Light provides the nutrients for the fastest growing plant matter in the tank to thrive. Unfortunately, the algae wins ahead of all others.


Arowana who don’t receive the darkness they crave for at least 5-12 hours are bound to be stressed. Their natural conditions are being altered in a such a way that full rest cannot be achieved. Stress leads to illness or lowered lifespans.

Lack of Appetite

Some arowana like to eat at
night. Others are picky eaters, especially when we are training them to eat mostly pellets instead of live foods.

Your arowana might eat as soon the lights turn back on for their breakfast time. A long period of darkness may cue their hunger response when the lights turn on.

Constant Hiding

An irritable arowana that hasn’t gotten enough rest may try to find a spot furthest away from the light to hide. If there are decorations or rooted plants, your arowana may retreat to find a darker spot if possible.


These fish can jump! They developed this skill to feast on insects above the surface of the water. The instinct to jumping may kick in when they feel the need to get out of the tank. Poor water quality, aggressive tankmates or bright lights may lead to this undesired reaction.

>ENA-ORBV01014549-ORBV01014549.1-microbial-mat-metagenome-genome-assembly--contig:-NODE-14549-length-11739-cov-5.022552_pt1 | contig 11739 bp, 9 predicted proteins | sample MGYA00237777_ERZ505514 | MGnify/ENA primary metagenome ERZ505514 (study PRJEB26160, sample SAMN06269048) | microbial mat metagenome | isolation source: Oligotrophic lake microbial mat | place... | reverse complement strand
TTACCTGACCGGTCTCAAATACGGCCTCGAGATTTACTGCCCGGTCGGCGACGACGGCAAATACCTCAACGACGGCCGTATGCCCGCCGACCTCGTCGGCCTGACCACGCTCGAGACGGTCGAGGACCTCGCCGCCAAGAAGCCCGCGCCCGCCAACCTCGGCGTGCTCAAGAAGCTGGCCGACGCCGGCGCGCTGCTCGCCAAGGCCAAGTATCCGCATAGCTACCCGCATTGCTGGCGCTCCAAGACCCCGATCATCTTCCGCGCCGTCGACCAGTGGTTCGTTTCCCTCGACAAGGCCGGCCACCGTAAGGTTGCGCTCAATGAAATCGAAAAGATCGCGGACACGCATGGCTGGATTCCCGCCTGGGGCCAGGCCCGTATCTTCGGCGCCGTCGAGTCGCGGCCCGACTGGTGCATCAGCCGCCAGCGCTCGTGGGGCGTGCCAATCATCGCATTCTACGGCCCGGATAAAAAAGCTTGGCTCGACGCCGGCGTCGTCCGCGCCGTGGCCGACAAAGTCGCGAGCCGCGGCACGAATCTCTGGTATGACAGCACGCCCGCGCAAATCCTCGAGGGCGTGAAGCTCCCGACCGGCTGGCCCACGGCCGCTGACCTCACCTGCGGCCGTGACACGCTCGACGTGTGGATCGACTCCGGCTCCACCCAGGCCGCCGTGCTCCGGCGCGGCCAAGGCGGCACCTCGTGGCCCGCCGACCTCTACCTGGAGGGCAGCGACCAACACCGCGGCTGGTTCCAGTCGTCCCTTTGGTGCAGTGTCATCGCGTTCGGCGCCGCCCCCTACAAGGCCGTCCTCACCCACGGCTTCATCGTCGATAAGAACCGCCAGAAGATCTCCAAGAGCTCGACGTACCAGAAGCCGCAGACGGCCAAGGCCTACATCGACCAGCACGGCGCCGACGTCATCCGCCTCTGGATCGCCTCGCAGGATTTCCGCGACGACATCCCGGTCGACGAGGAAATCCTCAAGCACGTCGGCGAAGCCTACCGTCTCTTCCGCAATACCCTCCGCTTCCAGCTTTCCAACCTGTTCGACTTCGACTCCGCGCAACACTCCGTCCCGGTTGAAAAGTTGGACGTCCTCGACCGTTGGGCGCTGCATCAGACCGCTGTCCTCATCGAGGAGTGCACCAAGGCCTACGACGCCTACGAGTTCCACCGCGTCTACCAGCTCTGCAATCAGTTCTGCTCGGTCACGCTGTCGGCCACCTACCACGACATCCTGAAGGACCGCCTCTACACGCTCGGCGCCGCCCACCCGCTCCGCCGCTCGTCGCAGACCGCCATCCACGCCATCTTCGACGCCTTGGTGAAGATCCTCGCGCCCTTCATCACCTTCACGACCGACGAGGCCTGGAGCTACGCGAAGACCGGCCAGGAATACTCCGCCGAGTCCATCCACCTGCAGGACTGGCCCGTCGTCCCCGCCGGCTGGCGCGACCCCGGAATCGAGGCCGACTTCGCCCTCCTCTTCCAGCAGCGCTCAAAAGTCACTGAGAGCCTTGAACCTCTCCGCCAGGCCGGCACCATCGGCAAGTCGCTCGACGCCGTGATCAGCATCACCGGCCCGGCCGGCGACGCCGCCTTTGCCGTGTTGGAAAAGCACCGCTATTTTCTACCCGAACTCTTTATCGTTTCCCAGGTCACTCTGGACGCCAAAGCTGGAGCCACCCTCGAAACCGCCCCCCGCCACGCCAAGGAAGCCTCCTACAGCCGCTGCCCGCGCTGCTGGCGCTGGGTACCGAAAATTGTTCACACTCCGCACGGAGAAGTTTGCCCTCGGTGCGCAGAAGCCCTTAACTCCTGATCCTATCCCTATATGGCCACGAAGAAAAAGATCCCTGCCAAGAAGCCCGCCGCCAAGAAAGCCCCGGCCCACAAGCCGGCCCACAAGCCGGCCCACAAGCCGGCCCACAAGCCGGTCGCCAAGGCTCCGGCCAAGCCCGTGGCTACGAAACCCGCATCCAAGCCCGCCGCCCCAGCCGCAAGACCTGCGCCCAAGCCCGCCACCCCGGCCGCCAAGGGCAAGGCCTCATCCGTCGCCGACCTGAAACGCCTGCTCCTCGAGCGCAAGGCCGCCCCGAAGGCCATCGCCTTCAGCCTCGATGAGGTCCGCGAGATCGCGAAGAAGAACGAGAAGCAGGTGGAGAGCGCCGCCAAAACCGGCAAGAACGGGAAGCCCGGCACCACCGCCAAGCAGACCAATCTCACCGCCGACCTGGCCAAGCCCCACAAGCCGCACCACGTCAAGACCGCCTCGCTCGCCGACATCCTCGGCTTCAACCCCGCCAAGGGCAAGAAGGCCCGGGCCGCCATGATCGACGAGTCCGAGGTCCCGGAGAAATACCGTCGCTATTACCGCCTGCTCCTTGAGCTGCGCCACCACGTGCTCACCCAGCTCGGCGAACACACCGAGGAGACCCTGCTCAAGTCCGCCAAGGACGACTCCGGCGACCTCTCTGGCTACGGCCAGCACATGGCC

More Fights

Some say that arowana like to fight in the dark. This is why they keep the lights on at night. An irritated arowana without a full night’s rest may wish to fight during the day as well.

How Many Hours Should I  Leave My Tank Light On Per Day?

Start slowly to make sure you don’t get a sudden and wanted level of algae growth. 8-10 hours per day is recommended for new aquariums. Watch and wait 2-3 weeks.

If there is no extra algae growth, then you can increase the duration of aquarium lighting. The limit should be around 12-14 hours. Fish do enjoy 12 hours of lights off every night. The choice is yours to make.

What Do Arowana Get From Aquarium light?

Arowana can easily survive and enjoy their lives in your tank without any tank lights. We enjoy the lighting more than they do. The scales on arowana shine and we prefer to see their vibrancy.

The lights also help us observe any issues with the tank’s overall ecosystem. When we’re done with maintenance and enjoyment, we should turn off the lights for our arowana to resume their natural cycle under dimmer conditions.

Should I Get A Timer For My Arowana?

Turning off the lights is crucial for the health of our arowana and the tank as a whole. We want to limit growth of algae while also making sure these elegant fish enjoy the rest they need.

A timer helps set a schedule and prevents us from forgetting. Leaving the lights on for extended periods may stress out your arowana.

The timer is cheap and easy to set up. It’s best to let it work on its own under a 12 hour schedule or even shorter periods of light because arowana are fine with dim and dark waters.


Thanks for visiting and we hope to see you again for another article on Arowana or any other marine life that interests you. 

Brian Arial

Brian Arial has kept fish for leisure and worked with fish stores for most of his life. He enjoys writing and caring for aquariums and ponds.